Evidence #8 | September 19, 2020

Limhi’s Words

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Scripture Central


Limhi’s words, as recorded and abridged by Mormon, all come from situations where a scribe would likely have been available to record them. They are also consistent in wording and details with documents found later in Mormon’s abridgment.

On several occasions, Mormon directly quoted Limhi, the son of the wicked King Noah. As identified by John Gee, these quotations can be found in the following locations:1

  1. The trial of Ammon, Amaleki, Helem, and Hem (Mosiah 7:8–15)
  2. An official address given to all his subjects at a covenant renewal ceremony (Mosiah 7:17–33)
  3. The discussion with Ammon about the records (Mosiah 8:5–21)
  4. The interrogation of the king of the Lamanites (Mosiah 20:13–22)

After mentioning these instances, Gee commented,

All the direct quotations derive from situations where an official scribe would be on hand to write things down: a covenant renewal ceremony where the king would have “caused that the words which he spake should be written” (Mosiah 2:8), two trials, and an inspection of the records where Limhi obviously hoped to get a translation of some otherwise mysterious records (Mosiah 8:6, 11–12).2

King Limhi, by Jody Livingston.

In the case of Limhi’s interrogation of the King of the Lamanites (Mosiah 20:14) and also the debate over how to escape bondage (Mosiah 22:1–10), Limhi’s statements are either brief or absent. Gee contrasts these instances with the sometimes more fanciful methods of ancient writers such as Thucydides or Herodotus, “whom scholars have taken to task for composing long speeches and putting them in the mouths of the heroes who are engaged in the middle of battle and under fire.”3 Mormon’s quotations of Limhi are also different from some “novelist[s] of Joseph Smith’s day” such as Solomon Spaulding, who similarly peppered their writings with “long quotations” and “long clandestine conversations” in implausible locations.4

Even when quotations of Limhi are lengthier, such as on the occasion of his speech to his people, they are believable. Not only would a scribe likely have been recording Limhi’s statements in such a setting, but the statements themselves are corroborated by documents that show up later in Mormon’s abridgment. During his Speech, Limhi reviewed the history of Zeniff, the martyrdom of Abinadi, and various other historical events that occurred among his people. As shown in the following chart, the details—and in some cases even the wording—of Limhi’s account are all supported by Mormon’s much lengthier abridgment of this same history.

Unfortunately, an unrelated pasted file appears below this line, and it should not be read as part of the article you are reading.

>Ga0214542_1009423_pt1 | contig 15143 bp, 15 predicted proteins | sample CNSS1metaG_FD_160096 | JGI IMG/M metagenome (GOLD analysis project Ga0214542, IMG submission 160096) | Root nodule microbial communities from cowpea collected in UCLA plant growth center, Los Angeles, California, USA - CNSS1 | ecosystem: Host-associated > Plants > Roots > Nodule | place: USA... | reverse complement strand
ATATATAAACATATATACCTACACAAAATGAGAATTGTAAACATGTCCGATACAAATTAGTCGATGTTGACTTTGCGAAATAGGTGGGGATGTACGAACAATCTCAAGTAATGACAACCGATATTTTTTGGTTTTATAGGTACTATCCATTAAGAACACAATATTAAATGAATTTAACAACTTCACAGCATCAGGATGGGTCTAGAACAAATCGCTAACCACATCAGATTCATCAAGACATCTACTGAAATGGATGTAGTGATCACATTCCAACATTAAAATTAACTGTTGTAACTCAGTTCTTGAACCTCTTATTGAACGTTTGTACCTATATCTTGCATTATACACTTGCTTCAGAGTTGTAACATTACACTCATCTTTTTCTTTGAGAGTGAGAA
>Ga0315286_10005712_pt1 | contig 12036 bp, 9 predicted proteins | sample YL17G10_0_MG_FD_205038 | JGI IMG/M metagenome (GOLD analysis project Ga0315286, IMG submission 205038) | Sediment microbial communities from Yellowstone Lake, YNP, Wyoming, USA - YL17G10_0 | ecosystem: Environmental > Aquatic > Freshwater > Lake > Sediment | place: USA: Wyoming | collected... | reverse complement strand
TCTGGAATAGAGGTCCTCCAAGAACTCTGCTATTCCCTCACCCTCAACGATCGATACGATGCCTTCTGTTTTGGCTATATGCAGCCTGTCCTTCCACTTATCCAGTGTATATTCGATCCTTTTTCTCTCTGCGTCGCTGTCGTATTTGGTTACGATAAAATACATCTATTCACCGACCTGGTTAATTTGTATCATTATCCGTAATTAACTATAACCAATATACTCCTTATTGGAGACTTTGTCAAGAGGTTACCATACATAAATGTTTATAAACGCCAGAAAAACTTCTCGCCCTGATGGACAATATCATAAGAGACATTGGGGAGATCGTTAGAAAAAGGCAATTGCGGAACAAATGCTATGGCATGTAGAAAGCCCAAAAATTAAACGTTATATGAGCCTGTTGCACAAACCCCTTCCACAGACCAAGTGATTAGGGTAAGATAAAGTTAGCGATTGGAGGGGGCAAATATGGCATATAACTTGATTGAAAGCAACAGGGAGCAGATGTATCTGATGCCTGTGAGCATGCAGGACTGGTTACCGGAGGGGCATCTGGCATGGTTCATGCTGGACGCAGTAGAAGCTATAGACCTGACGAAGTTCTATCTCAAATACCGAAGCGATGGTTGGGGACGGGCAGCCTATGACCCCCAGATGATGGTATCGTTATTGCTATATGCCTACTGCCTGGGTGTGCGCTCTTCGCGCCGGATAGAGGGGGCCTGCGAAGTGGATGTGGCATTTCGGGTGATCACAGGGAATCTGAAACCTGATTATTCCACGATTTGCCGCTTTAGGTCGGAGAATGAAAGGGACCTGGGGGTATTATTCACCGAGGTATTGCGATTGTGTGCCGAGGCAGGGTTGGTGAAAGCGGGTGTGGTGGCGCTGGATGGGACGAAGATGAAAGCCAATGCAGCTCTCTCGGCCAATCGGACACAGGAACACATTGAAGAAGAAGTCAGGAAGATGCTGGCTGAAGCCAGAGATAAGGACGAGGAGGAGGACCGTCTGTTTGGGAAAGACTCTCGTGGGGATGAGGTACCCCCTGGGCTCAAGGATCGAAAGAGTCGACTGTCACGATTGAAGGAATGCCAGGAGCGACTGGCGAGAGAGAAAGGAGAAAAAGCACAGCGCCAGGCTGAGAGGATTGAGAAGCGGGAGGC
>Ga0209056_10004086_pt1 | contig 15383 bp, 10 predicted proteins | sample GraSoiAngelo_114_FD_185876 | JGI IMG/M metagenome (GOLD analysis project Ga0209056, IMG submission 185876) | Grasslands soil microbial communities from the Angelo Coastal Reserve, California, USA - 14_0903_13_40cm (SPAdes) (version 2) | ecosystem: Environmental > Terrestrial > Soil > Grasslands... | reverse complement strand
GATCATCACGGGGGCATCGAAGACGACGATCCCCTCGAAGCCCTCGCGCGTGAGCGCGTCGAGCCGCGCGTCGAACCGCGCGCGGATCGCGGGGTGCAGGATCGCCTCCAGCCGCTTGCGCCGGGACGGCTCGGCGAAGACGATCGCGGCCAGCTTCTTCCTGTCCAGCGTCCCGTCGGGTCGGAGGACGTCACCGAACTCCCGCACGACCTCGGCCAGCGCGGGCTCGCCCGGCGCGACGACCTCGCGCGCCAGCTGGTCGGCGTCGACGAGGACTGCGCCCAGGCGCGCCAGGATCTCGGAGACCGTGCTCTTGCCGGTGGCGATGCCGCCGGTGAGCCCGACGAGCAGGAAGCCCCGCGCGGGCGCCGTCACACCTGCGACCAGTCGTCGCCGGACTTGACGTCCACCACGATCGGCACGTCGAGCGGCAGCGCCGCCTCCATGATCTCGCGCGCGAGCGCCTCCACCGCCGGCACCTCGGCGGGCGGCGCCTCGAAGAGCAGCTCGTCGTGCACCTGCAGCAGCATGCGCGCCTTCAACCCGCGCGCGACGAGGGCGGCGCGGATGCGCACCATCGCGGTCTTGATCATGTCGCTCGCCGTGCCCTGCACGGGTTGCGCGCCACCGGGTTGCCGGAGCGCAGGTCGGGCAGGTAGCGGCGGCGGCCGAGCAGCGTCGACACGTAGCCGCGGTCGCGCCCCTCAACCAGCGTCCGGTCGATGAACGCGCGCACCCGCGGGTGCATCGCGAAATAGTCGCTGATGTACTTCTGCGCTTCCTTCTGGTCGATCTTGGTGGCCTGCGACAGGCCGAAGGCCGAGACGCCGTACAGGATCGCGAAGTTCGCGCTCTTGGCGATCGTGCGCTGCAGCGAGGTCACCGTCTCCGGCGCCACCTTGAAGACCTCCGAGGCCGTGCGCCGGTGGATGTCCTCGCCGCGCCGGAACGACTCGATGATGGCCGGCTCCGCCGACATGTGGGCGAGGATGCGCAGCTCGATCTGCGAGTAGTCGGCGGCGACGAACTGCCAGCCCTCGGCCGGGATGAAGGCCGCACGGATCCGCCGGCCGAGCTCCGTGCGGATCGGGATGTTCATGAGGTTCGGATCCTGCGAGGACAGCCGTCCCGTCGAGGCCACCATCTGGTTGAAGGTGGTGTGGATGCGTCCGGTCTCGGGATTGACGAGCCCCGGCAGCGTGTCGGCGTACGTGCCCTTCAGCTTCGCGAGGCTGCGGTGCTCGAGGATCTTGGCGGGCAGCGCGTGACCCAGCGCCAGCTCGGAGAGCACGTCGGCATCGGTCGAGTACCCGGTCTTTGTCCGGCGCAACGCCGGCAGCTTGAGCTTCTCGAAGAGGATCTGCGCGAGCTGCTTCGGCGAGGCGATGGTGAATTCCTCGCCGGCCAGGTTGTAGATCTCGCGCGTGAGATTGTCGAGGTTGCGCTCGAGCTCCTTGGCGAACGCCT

Limhi’s Historical Summary     (Mosiah 7)

Flashback (Mosiah 9–21)

Zeniff’s Overzealousness

7:21 And ye all are witnesses this day, that Zeniff, who was made king over this people, he being over-zealous to inherit the land of his fathers

9:3 And yet, I [Zeniff] being over-zealous to inherit the land of our fathers

The Cunning and Craftiness of King Laman

7:21 therefore being deceived by the cunning and craftiness of king Laman, who having entered into a treaty with king Zeniff

9:10 Now it was the cunning and the craftiness of king Laman, to bring my people into bondage

Zeniff and Laman Enter into a Treaty

7:21 therefore being deceived by the cunning and craftiness of king Laman, who having entered into a treaty with king Zeniff, and having yielded up into his hands the possessions of a part of the land, or even the city of Lehi-Nephi, and the city of Shilom; and the land round about

9:2 Therefore, I contended with my brethren in the wilderness, for I would that our ruler should make a treaty with them

9:6 And I went in unto the king, and he covenanted with me that I might possess the land of Lehi-Nephi, and the land of Shilom.

Laman’s Intent is to Put Zenniff’s People into Bondage

7:22 And all this he did [yielding up the land], for the sole purpose of bringing this people into subjection or into bondage.

9:10 Now it was the cunning and the craftiness of king Laman, to bring my people into bondage, that he yielded up the land that we might possess it.

The Nephites Pay Tribute to the Lamanites

7:22 And behold, we at this time do pay tribute to the king of the Lamanites, to the amount of one half of our corn, and our barley, and even all our grain of every kind, and one half of the increase of our flocks and our herds; and even one half of all we have or possess the king of the Lamanites doth exact of us, or our lives.

19:15 Therefore the Lamanites did spare their lives, and took them captives and carried them back to the land of Nephi, and granted unto them that they might possess the land, under the conditions that they would deliver up king Noah into the hands of the Lamanites, and deliver up their property, even one half of all they possessed, one half of their gold, and their silver, and all their precious things, and thus they should pay tribute to the king of the Lamanites from year to year.

Mourning for Slain Nephites